We prefer agreements that are fair and balanced. At the end of the day, it's up to the renter to choose what they sign. The following is a list of amendments, additions, and subtractions that can help make an agreement more fair.


Attorney Fees

Agreements may have a provision that allows the property manager to charge for legal fees incurred. It should be amended to become a two-way street:

If any legal action or proceeding is brought by either party to enforce any part of this Agreement, the prevailing party will recover, in addition to all other relief, reasonable attorneys' fees and costs.


Landlord Denial

The agreement should detail what happens if the landlord denies the unit to you.

I agree and acknowledge that Landlord may choose not to rent to me for any reason, however, upon Landlord so electing not to rent to me, I will be entitled to a full refund of the holding deposit.

Unit Unavailable

An explanation of what happens if the unit isn't available in time.

In the event the Applicant signs a rental lease agreement and the unit is not available on the beginning date of the rental lease agreement due to a prior tenant holding over, the Applicant shall be returned the holding deposit, any security deposit and any advance payment of rent.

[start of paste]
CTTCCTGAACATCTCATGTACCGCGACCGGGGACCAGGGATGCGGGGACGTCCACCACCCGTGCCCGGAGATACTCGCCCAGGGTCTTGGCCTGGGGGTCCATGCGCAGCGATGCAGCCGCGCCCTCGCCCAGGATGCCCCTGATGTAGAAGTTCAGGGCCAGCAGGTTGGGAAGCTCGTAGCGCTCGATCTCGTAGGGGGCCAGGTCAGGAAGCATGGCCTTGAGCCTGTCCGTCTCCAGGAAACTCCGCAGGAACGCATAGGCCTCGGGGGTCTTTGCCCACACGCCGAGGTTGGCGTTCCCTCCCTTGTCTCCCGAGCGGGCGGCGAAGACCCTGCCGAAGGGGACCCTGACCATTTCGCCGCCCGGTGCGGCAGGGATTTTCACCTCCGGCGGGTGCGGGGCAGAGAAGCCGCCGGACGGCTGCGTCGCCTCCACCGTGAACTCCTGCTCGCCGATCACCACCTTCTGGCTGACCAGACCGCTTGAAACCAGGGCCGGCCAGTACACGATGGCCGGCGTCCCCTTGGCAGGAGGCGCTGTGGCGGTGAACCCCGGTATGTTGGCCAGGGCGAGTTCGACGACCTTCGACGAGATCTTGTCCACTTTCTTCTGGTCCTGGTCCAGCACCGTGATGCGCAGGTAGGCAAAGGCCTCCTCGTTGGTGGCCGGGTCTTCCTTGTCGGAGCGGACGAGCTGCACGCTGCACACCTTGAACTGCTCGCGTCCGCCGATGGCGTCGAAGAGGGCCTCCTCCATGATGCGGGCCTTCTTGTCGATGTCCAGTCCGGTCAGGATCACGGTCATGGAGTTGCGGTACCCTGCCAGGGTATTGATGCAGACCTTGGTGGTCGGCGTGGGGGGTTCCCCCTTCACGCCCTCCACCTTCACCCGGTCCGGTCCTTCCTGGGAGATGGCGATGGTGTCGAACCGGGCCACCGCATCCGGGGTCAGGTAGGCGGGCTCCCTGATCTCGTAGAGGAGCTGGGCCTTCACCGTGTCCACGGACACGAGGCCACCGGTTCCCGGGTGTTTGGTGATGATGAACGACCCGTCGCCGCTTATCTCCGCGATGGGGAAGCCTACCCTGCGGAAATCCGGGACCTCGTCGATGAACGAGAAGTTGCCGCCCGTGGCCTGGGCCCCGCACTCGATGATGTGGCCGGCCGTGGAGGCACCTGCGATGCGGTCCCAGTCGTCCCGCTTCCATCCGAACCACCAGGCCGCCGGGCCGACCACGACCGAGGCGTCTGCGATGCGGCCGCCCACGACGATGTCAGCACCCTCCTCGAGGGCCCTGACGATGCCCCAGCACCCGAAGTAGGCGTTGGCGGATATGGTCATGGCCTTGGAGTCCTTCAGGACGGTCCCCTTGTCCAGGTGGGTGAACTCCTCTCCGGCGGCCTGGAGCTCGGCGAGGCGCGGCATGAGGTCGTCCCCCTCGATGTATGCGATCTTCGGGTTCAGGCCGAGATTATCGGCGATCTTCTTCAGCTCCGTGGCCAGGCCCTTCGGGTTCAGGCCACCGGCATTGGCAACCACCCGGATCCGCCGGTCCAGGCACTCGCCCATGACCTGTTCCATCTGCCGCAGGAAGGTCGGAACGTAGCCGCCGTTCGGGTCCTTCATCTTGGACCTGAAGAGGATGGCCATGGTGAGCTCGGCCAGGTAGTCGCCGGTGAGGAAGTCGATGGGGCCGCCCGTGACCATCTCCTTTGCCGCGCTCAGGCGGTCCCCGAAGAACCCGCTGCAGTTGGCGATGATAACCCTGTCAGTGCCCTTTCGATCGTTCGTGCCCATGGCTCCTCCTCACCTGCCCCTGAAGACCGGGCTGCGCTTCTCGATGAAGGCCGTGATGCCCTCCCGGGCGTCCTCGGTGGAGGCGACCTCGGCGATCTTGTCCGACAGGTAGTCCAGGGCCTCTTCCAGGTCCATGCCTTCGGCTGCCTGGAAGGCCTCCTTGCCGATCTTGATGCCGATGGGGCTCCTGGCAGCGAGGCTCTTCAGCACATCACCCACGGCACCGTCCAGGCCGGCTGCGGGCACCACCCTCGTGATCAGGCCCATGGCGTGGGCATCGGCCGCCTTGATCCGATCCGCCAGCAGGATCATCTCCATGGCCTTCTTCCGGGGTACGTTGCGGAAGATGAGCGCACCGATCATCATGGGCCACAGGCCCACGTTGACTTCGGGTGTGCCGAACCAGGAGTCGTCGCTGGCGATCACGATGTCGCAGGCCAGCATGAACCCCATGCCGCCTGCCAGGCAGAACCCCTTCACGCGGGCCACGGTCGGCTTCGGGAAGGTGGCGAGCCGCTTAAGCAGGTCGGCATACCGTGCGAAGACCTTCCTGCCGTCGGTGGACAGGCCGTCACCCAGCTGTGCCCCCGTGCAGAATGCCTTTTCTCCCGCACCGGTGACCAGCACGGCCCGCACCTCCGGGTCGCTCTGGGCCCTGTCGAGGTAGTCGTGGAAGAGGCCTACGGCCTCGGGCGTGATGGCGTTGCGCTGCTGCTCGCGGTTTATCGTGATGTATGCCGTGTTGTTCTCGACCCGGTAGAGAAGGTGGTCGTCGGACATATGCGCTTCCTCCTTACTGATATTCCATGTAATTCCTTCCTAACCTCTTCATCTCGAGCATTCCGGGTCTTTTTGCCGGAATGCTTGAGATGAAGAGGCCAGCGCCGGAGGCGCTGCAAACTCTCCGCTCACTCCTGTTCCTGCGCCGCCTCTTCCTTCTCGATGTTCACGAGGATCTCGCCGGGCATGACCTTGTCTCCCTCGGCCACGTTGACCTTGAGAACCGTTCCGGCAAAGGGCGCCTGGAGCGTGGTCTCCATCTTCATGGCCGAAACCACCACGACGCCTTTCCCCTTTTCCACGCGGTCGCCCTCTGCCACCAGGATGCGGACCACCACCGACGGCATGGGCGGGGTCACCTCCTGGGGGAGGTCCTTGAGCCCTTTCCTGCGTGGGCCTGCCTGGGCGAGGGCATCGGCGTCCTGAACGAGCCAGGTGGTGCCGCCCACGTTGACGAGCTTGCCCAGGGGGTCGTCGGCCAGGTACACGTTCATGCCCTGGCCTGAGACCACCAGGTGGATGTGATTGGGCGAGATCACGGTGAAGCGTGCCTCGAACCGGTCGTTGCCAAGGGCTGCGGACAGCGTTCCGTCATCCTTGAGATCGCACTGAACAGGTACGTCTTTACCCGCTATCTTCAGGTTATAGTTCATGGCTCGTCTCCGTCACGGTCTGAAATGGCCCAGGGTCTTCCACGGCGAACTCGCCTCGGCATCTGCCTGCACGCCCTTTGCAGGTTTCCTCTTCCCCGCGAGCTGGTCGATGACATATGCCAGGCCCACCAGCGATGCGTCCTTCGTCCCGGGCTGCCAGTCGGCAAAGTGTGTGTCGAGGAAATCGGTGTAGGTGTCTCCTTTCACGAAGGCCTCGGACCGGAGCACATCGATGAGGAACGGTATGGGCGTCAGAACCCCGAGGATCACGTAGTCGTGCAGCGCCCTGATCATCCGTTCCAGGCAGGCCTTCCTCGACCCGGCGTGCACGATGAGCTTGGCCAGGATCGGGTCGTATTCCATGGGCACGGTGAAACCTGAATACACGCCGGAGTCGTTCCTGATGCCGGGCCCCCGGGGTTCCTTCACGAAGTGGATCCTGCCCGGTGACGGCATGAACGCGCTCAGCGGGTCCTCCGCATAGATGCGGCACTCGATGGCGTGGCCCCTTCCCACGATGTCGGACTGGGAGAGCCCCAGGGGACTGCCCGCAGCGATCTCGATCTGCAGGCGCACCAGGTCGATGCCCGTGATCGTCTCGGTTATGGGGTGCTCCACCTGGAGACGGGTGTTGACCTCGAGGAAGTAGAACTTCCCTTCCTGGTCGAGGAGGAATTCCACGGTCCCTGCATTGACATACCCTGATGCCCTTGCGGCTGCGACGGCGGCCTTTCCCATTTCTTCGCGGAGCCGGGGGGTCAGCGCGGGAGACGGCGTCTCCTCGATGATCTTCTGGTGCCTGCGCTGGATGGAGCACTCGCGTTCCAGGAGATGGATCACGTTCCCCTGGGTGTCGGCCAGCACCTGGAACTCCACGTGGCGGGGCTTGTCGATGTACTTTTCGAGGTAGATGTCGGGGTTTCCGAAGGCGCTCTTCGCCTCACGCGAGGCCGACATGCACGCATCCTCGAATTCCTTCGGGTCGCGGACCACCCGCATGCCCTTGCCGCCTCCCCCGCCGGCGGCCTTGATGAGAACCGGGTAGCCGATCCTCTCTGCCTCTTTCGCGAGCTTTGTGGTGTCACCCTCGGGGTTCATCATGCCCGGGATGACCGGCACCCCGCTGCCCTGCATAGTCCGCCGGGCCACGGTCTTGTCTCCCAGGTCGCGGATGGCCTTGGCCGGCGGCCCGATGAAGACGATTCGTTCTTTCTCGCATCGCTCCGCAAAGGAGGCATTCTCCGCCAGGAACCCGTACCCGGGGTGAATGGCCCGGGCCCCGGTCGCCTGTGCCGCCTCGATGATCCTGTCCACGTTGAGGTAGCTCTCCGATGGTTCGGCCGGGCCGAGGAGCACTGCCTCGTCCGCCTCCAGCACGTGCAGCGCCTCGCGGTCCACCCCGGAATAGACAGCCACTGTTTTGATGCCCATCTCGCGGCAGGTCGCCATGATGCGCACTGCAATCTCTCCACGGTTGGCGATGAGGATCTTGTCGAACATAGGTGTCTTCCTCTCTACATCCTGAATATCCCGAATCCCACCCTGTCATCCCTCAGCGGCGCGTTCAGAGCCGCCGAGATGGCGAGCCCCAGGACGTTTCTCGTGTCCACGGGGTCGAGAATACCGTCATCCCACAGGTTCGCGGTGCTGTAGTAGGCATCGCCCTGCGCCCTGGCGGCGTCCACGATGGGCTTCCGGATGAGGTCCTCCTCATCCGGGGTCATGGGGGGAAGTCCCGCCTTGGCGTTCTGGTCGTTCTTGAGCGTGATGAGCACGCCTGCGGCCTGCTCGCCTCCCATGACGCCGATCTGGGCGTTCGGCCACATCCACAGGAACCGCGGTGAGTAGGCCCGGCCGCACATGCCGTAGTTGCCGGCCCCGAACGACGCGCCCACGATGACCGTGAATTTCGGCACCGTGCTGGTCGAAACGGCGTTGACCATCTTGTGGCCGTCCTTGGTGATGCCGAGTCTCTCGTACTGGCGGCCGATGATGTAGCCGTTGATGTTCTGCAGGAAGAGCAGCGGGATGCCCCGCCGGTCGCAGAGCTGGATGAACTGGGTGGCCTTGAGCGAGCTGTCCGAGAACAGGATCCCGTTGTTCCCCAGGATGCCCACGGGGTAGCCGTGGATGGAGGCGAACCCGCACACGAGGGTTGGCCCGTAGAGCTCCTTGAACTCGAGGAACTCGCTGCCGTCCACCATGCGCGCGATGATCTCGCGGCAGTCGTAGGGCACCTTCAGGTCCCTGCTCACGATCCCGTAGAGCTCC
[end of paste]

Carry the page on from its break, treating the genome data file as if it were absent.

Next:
Transfer To Security Deposit

If there is no provision about the holding deposit being refunded or transferred to the security deposit, add this:

If Applicant signs a rental lease agreement, Landlord will apply the holding deposit to the security deposit.

Final Lease

A copy of the final lease should be attached and noted in the agreement:

A copy of the lease is included with this agreement.


Landlord Denial

If there is a provision giving the landlord a right to deny and hold on to the deposit, it's probably best to remove it.

What Does A Receipt Look Like?

Any transfer of money should be accompanied with a receipt. Holding deposits aren't any different. The four key pieces of information that should be on the receipt are:

  1. Name, address, and phone number of the landlord.
  2. The date of the transfer.
  3. Some text stating that the landlord received the amount of the holding deposit.
  4. A signature by the landlord.

Security deposit receipts can act as a great point of reference. Here's an example:

Unfortunately, many property managers will ask for cash and not provide a receipt. It's best to push for one and or forgo the unit altogether. Proof of the transaction may be the deciding factor to a judge when trying to get your deposit back.